With the rise of the World Wide Web (WWW), web front-ends (web2news) have become more common. Web front ends have lowered the technical entry barrier requirements to that of one application and no Usenet NNTP server account. There are numerous websites now offering web based gateways to Usenet groups, although some people have begun filtering messages made by some of the web interfaces for one reason or another. Google Groups is one such web based front end and some web browsers can access Google Groups via news: protocol links directly.
A minority of newsgroups are moderated, meaning that messages submitted by readers are not distributed directly to Usenet, but instead are emailed to the moderators of the newsgroup for approval. The moderator is to receive submitted articles, review them, and inject approved articles so that they can be properly propagated worldwide. Articles approved by a moderator must bear the Approved: header line. Moderators ensure that the messages that readers see in the newsgroup conform to the charter of the newsgroup, though they are not required to follow any such rules or guidelines. Typically, moderators are appointed in the proposal for the newsgroup, and changes of moderators follow a succession plan.
Historically, a mod.* hierarchy existed before Usenet reorganization. Now, moderated newsgroups may appear in any hierarchy, typically with
.moderated added to the group name.
Usenet newsgroups in the Big-8 hierarchy are created by proposals called a Request for Discussion, or RFD. The RFD is required to have the following information: newsgroup name, checkgroups file entry, and moderated or unmoderated status. If the group is to be moderated, then at least one moderator with a valid email address must be provided. Other information which is beneficial but not required includes: a charter, a rationale, and a moderation policy if the group is to be moderated. Discussion of the new newsgroup proposal follows, and is finished with the members of the Big-8 Management Board making the decision, by vote, to either approve or disapprove the new newsgroup.
Unmoderated newsgroups form the majority of Usenet newsgroups, and messages submitted by readers for unmoderated newsgroups are immediately propagated for everyone to see. Minimal editorial content filtering vs propagation speed form one crux of the Usenet community. One little cited defense of propagation is canceling a propagated message, but few Usenet users use this command and some news readers do not offer cancellation commands, in part because article storage expires in relatively short order anyway. Almost all unmoderated Usenet groups have become collections of spam.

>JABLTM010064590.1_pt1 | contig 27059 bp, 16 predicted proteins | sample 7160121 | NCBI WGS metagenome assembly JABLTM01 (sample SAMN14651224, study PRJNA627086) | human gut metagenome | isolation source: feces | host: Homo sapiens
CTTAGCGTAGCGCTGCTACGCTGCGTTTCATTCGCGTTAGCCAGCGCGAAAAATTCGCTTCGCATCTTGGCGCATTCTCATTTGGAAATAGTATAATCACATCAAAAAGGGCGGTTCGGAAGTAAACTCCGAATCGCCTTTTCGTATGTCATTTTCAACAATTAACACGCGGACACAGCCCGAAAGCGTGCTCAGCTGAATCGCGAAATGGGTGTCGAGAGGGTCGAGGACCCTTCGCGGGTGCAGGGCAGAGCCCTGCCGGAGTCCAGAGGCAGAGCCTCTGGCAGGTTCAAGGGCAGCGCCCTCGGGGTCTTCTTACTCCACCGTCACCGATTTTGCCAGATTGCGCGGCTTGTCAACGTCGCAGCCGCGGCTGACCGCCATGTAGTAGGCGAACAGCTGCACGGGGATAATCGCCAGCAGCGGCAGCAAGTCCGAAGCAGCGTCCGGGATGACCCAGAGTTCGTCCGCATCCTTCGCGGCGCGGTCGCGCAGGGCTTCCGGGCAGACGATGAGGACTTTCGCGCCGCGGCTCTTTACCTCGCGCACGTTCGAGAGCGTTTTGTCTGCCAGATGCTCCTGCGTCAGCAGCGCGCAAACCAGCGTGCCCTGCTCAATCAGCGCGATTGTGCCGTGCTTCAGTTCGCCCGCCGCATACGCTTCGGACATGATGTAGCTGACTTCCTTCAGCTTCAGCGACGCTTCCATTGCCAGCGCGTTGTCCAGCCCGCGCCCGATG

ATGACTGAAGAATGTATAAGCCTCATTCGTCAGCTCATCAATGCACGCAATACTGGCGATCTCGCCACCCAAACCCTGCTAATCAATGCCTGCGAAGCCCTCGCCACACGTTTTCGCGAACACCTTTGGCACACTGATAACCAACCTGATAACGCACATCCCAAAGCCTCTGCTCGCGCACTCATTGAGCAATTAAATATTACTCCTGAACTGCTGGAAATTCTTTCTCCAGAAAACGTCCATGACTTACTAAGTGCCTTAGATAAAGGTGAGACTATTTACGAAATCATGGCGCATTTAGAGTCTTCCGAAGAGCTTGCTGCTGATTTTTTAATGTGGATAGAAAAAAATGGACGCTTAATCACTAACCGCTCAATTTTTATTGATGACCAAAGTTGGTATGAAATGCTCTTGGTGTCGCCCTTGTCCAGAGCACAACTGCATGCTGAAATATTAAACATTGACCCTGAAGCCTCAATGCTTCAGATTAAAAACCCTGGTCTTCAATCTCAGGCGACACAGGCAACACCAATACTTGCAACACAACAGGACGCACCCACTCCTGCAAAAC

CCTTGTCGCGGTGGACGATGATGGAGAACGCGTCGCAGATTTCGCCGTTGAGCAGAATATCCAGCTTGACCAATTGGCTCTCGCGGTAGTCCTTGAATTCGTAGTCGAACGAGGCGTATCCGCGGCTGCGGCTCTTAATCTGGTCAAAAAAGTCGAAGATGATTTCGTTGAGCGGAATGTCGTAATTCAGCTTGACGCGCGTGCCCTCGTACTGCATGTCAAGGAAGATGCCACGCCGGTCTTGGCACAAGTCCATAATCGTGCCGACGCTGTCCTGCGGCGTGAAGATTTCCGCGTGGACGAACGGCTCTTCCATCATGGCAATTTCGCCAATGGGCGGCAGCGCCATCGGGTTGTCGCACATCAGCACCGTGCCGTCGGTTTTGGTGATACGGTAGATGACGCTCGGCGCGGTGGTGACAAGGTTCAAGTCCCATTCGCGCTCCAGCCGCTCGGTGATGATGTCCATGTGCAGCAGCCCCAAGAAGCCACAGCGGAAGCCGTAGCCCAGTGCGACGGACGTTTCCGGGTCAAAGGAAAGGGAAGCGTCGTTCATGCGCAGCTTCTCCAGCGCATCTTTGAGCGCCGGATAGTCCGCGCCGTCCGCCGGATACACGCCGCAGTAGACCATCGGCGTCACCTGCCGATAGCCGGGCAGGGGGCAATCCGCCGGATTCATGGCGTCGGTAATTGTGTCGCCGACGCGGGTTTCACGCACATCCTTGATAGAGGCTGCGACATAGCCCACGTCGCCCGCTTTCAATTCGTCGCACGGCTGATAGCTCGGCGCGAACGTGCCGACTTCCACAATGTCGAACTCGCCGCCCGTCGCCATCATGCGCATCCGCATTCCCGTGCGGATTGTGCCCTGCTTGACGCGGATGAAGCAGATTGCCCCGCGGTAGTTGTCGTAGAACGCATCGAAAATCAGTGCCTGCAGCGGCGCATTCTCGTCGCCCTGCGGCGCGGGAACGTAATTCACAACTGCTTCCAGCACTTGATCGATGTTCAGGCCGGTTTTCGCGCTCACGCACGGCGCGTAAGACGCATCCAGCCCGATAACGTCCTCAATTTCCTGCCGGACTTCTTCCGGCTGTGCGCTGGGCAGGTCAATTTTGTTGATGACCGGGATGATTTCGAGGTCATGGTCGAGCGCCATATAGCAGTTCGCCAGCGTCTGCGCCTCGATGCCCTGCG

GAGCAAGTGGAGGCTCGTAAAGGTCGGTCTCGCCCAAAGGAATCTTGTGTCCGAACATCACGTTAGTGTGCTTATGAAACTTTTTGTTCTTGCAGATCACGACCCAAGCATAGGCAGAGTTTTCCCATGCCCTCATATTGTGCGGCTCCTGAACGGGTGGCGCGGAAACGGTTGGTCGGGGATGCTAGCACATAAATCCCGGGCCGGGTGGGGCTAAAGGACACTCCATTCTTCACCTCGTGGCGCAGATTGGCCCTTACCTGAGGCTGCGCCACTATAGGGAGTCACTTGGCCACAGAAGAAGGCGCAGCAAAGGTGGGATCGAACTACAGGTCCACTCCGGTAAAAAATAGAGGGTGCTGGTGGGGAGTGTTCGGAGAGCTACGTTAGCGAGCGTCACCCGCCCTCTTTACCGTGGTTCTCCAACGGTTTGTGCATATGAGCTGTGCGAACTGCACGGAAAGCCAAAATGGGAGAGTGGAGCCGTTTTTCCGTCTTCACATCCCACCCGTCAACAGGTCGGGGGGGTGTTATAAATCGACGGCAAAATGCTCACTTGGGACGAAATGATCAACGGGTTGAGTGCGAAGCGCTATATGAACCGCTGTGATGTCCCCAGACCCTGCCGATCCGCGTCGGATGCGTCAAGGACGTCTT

Usenet is a set of protocols for generating, storing and retrieving news "articles" (which resemble Internet mail messages) and for exchanging them among a readership which is potentially widely distributed. These protocols most commonly use a flooding algorithm which propagates copies throughout a network of participating servers. Whenever a message reaches a server, that server forwards the message to all its network neighbors that haven't yet seen the article. Only one copy of a message is stored per server, and each server makes it available on demand to the (typically local) readers able to access that server. The collection of Usenet servers has thus a certain peer-to-peer character in that they share resources by exchanging them, the granularity of exchange however is on a different scale than a modern peer-to-peer system and this characteristic excludes the actual users of the system who connect to the news servers with a typical client-server application, much like an email reader.
RFC 850 was the first formal specification of the messages exchanged by Usenet servers. It was superseded by RFC 1036 and subsequently by RFC 5536 and RFC 5537.